Galectin-5 is bound onto the surface of rat reticulocyte exosomes and modulates vesicle uptake by macrophages

Céline Barrès, Lionel Blanc, Pascale Bette-Bobillo, Sabine André, Robert Mamoun, Hans-Joachim Gabius and Michel Vidal


Reticulocytes release small membrane vesicles termed exosomes during their maturation into erythrocytes. Exosomes are intraluminal vesicles of multivesicular endosomes released into the extracellular medium by fusion of these endosomal compartments with the plasma membrane. This secretion pathway contributes to reticulocyte plasma membrane remodeling by eliminating certain membrane glycoproteins. We show in this study that galectin-5, although mainly cytosolic, is also present on the cell surface of rat reticulocytes and erythrocytes. In addition, in reticulocytes, it resides in the endosomal compartment. We document galectin-5 translocation from the cytosol into the endosome lumen, leading to its secretion in association with exosomes. Galectin-5 bound onto the vesicle surface may function in sorting galactose-bearing glycoconjugates. Fittingly, we found that Lamp2, a major cellular glycoprotein presenting galectin-reactive poly-N-acetylactosamine chains, is lost during reticulocyte maturation. It is associated with released exosomes, suggestive of binding to galectin-5. Finally, we reveal that the uptake of rat reticulocyte exosomes by macrophages is dependent on temperature and the mechanoenzyme dynamin and that exosome uptake is decreased by adding galectin-5. These data imply galectin-5 functionality in the exosomal sorting pathway during rat reticulocyte maturation.


Exosomes are membrane vesicles secreted by various cells and represent intraluminal vesicles of multivesicular endosomes (MVEs) released into the extracellular medium upon fusion of MVE with the plasma membrane.1 Exosomal release during reticulocyte maturation is part of a cellular program resulting in remodeling of the plasma membrane by removal of a distinct set of (glyco)proteins.2 We have previously shown that exosomal segregation of internalized membrane (glyco)proteins can occur by different routes, such as a natural enrichment in membrane domains (eg, lipid rafts),3 antibody- or lectin-induced clustering on the cell surface,4 or via the endosomal sorting complex required for transport (ie, ESCRT) cytosolic machinery.5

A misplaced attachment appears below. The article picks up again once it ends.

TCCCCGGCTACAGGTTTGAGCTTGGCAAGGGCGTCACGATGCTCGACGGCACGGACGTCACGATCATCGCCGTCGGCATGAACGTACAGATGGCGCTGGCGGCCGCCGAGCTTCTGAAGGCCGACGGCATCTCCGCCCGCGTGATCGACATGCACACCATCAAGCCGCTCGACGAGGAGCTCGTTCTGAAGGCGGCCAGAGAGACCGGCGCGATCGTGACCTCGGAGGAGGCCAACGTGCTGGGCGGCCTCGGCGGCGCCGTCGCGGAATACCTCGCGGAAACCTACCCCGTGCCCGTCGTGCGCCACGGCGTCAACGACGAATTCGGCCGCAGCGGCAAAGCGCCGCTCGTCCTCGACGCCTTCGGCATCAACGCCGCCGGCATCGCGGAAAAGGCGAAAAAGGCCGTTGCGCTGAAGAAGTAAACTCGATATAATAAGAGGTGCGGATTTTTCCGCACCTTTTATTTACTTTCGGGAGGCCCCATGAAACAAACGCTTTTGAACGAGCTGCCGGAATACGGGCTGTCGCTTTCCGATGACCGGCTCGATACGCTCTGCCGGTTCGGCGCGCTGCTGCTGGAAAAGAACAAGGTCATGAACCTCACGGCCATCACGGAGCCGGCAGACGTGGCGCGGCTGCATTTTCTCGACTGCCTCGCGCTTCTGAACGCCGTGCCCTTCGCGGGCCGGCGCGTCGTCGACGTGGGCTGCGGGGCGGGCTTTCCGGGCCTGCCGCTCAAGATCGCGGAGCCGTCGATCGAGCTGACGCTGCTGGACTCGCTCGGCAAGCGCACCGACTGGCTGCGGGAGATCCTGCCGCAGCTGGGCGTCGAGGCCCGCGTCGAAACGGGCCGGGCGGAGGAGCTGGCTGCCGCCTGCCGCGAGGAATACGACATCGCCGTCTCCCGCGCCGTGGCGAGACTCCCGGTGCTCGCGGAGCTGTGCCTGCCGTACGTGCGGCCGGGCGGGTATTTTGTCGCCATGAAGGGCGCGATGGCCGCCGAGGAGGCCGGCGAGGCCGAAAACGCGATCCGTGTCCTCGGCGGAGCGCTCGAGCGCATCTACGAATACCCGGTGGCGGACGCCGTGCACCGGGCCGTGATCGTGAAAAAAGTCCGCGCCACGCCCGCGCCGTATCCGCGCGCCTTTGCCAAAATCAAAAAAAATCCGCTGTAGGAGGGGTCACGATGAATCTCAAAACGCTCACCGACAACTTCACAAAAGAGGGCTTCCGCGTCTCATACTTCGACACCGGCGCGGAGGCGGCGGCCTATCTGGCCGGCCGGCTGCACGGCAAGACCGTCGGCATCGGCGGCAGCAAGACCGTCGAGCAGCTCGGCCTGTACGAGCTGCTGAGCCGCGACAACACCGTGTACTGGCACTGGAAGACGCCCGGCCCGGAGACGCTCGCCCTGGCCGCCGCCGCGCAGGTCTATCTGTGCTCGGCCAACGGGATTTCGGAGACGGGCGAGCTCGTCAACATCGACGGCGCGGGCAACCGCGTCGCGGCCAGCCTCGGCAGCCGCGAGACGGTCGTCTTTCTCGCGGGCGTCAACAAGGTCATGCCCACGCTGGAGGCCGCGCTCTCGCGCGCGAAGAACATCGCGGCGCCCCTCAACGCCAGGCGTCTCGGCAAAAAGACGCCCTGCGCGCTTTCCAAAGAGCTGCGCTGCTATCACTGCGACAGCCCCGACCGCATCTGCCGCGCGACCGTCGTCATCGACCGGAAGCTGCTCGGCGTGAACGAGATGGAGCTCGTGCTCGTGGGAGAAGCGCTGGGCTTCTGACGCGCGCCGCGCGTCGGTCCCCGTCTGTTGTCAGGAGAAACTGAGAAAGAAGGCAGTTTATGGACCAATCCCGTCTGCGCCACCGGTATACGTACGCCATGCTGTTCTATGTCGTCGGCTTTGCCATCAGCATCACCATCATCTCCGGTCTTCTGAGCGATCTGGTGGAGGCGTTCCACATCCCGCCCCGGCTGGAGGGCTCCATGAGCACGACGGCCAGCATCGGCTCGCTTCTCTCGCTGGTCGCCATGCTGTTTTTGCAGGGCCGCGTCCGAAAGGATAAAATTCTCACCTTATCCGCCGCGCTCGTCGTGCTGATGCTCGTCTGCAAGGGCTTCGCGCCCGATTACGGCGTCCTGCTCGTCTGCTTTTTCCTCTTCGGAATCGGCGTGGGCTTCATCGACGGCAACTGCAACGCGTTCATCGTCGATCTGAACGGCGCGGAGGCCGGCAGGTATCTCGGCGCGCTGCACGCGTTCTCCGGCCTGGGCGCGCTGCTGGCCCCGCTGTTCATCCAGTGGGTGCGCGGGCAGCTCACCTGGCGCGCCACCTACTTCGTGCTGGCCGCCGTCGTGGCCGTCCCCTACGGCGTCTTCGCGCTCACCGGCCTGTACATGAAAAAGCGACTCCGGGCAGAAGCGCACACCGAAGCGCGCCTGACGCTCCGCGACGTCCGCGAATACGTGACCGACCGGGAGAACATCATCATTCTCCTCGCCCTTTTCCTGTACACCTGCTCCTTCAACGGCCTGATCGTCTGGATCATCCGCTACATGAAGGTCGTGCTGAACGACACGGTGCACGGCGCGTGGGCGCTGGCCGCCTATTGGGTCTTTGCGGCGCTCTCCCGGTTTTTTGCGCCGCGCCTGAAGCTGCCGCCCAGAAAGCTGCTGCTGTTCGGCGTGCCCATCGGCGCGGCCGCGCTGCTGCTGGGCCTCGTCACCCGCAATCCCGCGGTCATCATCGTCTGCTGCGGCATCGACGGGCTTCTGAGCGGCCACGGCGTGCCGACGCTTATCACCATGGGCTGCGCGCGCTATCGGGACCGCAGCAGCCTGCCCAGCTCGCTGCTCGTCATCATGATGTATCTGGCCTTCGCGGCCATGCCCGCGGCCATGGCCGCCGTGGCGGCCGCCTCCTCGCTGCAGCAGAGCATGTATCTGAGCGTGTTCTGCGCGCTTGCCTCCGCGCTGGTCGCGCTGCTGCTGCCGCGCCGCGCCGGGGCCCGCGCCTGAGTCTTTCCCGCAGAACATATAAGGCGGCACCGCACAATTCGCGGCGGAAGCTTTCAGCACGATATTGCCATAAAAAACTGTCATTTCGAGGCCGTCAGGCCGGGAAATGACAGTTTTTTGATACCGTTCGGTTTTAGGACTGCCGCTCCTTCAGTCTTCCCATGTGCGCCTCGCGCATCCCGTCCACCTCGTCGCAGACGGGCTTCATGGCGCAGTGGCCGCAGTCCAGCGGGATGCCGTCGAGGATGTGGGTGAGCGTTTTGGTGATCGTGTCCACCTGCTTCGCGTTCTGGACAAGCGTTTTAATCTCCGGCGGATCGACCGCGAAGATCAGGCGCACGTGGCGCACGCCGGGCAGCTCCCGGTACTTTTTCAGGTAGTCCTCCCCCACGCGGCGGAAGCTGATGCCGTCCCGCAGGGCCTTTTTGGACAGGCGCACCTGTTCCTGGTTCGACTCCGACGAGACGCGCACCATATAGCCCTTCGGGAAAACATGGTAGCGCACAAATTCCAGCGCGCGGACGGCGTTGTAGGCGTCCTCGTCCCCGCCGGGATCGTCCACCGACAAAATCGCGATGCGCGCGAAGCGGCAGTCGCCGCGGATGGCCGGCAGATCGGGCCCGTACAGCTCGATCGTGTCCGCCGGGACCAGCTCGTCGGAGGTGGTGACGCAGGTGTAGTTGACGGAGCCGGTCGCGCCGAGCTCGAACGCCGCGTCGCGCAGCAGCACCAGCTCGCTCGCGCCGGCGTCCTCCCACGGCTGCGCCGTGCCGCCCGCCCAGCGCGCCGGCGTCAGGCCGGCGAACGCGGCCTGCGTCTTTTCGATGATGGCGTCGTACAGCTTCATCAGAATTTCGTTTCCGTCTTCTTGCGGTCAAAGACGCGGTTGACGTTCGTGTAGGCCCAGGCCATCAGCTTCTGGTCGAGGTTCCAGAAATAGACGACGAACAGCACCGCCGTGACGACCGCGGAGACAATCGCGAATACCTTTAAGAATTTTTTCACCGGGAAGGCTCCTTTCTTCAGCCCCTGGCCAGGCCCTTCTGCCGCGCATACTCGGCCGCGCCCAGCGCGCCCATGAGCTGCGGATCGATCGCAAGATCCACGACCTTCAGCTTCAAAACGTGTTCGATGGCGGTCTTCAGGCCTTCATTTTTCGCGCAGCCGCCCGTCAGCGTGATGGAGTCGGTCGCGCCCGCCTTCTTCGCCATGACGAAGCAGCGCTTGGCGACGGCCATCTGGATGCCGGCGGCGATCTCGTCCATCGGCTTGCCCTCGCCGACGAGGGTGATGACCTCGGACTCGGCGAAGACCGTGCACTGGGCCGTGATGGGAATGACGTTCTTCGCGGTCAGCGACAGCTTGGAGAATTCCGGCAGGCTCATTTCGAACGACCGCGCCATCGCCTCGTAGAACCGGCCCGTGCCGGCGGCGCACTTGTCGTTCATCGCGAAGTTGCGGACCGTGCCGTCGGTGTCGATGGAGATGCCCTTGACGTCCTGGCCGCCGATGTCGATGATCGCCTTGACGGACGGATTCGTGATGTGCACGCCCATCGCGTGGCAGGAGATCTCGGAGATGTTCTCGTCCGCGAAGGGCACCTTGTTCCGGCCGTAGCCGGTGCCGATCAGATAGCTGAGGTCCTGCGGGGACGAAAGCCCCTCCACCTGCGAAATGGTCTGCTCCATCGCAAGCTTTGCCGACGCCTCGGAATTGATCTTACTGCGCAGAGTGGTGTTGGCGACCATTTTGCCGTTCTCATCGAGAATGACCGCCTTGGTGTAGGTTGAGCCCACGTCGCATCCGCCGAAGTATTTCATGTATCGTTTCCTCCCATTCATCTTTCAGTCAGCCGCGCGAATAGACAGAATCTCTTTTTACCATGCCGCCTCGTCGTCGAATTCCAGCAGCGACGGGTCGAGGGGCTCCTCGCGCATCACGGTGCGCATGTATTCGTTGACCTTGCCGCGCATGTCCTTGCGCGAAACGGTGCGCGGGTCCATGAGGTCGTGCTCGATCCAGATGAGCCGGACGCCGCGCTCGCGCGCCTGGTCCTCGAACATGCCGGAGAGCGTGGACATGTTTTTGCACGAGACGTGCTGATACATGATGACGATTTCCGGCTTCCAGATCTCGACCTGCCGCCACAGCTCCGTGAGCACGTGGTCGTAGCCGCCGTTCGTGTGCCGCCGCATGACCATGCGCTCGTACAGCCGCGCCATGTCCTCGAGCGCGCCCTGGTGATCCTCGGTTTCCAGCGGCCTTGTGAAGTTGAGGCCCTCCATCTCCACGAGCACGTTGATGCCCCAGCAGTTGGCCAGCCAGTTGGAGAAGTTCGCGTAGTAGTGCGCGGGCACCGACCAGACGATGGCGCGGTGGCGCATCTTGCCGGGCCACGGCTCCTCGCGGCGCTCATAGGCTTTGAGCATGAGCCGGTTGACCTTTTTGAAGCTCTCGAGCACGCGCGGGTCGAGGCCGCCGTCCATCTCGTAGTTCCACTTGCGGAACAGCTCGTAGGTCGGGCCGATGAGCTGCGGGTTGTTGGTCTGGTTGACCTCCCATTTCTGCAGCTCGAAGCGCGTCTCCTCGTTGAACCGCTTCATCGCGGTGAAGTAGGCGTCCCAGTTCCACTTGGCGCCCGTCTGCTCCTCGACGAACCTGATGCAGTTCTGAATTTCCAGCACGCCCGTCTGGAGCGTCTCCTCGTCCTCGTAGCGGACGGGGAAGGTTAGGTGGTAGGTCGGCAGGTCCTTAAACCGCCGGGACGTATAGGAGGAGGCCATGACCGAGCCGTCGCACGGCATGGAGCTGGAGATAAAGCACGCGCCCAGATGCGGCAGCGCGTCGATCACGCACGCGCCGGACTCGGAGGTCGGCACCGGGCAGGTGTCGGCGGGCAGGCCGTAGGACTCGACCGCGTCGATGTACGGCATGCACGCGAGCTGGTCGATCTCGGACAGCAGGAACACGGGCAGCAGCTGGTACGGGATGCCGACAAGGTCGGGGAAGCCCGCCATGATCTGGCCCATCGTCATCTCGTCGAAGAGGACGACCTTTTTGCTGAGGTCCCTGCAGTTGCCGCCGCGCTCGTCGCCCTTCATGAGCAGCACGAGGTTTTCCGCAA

During an earlier stage of mammalian erythroid differentiation, ie, when the erythroblast expels its nucleus, some components of the erythroblast plasma membrane are already specifically sorted to either the nascent reticulocyte or the expelled nucleus. For example, it has been shown by the use of mouse erythroblasts that proteins such as erythroblast-macrophage protein and β1-integrin partitioned predominantly to the plasma membrane surrounding the expelled nucleus, whereas glycophorin A localized to the plasma membrane of the nascent reticulocyte.6 Both erythroblast-macrophage protein and β1-integrin have been identified as adhesion molecules involved in erythroblast retention by central macrophages within erythroblastic islands.79 Thus, it has been suggested that their segregation to expelled nuclei favors their engulfment by macrophages while enabling reticulocytes to detach from erythroblastic islands and enter the circulation. Interestingly, we have found that the α4β1 integrin is specifically sorted into reticulocyte exosomes during their final maturation into erythrocytes, suggesting that exosome secretion completes integrin clearance from the cell surface started during nuclear expulsion.10 In line with this observation, glycophorin A is not sorted into exosomes during reticulocyte maturation.11